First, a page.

The new RTA-established "Landlord and Tenant Board" (the "Board") - like many Tribunals - has jurisdiction to consider the Charter in it's proceedings - as long as proper and prompt "Notice of Constitutional Question" is served on all parties and the Attorneys-General of Ontario and Canada (A-Gs), and filed with the Board, "as soon as the circumstances requiring it become known and, in any event, at least fifteen days before the day on which the question is to be argued, unless the court orders otherwise". If Notice is served late, you should expect the Board to be both annoyed (which can result in negative cost awards) and to seriously consider whether it will even hear your constitutitional arguments. At best you can expect the Board to adjourn the proceeding to give the Attorney-Generals and other parties time to consider the constitutional issues. In the case of a bar on constitutional issue being raised, the court would still continue to hear the case on the non-constitutional issues, if any [CJA s.109(2)].

Notice of Constitutional Question

Charter law is complex in both procedures and substance. Anyone considering a Charter challenge to any aspects of Ontario residential L&T law should consult a lawyer, or at least engage in an extensive study of that law themselves well before the need to use it arises.

. Ontario Human Rights Code

Similar in scope to the anti-discrimination provisions of the Charter [s.15] is the Ontario Human Rights Code. The Code expressly includes provisions relating to discrimination in the provision of "accomodation":

Human Rights Code, s.2: "Accomodation"
For years the Ontario Human Rights Commission has been an ineffectual body, more of an impediment to the advancement of human rights arguments than an aid. In 2008 the entire Act was re-written in an attempt to ameliorate this absurd situation. That new legislation is analyzed and explained in this Isthatlegal.ca Legal Guide:

Human Rights Law (Ontario)

Case law, and recently the Supreme Court of Canada (see below) has confirmed that the L&T Board has jurisdiction to consider Human Rights code law in its proceedings.
Case Law: Walmer v Wolch (Div Ct, 2003)

This was an early termination and eviction case (presumably based on interference with reasonable enjoyment of other tenants) which ground of termination gave the schizophrenic tenant a 'remedial oppourtunity' after the first notice. Despite evidence (upon which no fact-findings were made) that the behaviour complained of apparently continued unabated through both the first and a subsequent notice the landlord applied to evict on the basis of the second notice. The court held that the second notice should only have issued had the first notice been remedied by the tenant's behaviour, which it was not. As such the second notice should not have issued and could not form the basis of the application:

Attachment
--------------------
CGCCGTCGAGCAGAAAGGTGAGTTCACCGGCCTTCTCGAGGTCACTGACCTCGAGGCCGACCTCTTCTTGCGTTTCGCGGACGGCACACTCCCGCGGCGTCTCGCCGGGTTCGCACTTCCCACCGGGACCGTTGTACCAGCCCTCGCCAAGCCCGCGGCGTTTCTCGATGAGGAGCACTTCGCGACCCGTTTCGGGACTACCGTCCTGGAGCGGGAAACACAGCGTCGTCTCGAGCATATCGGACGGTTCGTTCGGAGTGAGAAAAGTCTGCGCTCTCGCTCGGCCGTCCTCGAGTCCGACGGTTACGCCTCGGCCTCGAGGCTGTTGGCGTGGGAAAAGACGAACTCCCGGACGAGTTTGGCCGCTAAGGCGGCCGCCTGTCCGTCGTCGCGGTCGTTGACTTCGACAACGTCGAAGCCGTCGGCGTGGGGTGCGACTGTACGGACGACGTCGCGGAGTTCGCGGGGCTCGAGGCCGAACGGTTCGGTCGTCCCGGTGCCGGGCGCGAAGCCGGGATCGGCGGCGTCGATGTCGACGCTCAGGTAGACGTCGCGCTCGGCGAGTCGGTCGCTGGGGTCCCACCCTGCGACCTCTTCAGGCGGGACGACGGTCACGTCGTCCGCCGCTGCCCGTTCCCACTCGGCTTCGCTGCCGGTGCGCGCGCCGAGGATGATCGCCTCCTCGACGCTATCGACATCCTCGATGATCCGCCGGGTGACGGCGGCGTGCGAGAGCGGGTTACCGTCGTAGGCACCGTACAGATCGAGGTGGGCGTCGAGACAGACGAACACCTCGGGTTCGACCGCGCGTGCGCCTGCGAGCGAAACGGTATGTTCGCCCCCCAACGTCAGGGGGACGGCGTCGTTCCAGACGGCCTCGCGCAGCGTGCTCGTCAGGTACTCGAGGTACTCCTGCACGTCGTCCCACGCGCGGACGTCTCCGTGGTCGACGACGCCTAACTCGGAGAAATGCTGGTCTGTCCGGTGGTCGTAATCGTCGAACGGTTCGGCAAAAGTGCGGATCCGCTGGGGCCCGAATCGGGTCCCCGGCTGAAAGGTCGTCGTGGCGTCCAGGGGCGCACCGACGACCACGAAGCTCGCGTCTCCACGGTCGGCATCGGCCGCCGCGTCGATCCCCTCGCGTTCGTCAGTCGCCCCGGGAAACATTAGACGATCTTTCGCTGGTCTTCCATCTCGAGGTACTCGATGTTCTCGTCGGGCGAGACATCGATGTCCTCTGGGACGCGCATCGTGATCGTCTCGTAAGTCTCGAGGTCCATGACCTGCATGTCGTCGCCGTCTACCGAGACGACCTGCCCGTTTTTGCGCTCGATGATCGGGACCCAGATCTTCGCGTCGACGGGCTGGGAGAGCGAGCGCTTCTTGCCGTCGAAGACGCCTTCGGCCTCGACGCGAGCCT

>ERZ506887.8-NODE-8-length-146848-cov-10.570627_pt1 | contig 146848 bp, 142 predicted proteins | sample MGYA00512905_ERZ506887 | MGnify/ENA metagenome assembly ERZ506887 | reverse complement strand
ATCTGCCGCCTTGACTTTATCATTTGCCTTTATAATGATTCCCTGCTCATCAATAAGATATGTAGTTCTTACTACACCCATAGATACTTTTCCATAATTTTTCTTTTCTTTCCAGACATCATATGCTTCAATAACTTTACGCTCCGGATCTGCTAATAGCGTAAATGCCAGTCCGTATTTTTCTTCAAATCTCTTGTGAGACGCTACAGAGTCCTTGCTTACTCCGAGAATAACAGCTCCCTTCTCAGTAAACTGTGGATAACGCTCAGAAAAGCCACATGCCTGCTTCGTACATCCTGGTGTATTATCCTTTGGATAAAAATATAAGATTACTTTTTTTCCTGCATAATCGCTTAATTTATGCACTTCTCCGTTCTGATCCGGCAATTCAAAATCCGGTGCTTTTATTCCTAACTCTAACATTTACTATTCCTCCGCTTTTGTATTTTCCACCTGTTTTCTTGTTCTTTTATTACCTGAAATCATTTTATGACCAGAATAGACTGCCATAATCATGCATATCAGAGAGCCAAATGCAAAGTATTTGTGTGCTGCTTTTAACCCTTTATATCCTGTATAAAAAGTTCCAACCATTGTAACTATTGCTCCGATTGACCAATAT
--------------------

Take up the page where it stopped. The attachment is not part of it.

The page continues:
[15] The TPA is remedial legislation intended to regulate landlord & tenant relations in a summary way. We hesitate to base ourselves upon 'technical' readings of the statute. But in our view this is no mere technicality. The right to rectify and remain is an important right for tenants. The provision for the second notice, where there is no longer such a right, must be carefully followed by landlords who wish to take advantage of it.
Further, the Board declined to countenance the tenant's argument that the (then) Tenant Protection Act should be applied in light of the Ontario Human Rights Code (HRC) imposition of a duty to accomodate on the part of the landlord, which the tenant argued should inform the Board's relief from forfeiture jurisdiction under TPA s.84(1) [now RTA 83(1)]. The court held this to be an error of law:
While the direct enforcement of the Code by the making of an order is reserved to the Commission, the Code is the law of Ontario and its provisions must inform any Ontario decision maker in its deliberations. Therefore, the appellant submits that the ORHT ought to refuse to grant the order to evict the tenant where a reasonable accommodation to her needs can be made without undue hardship to the landlord. Such a reasonable accommodation to the tenant's needs might be an arrangement whereby the landlord informs the tenant's relatives at the first sign of trouble, so that they can intervene to get her back on her medication.
In reaching this conclusion to court referred to what is now RTA s.3(4), which makes the TPA paramount over all statutes except the HRC, and this provision of the HRC:
Human Rights Code s.47(2)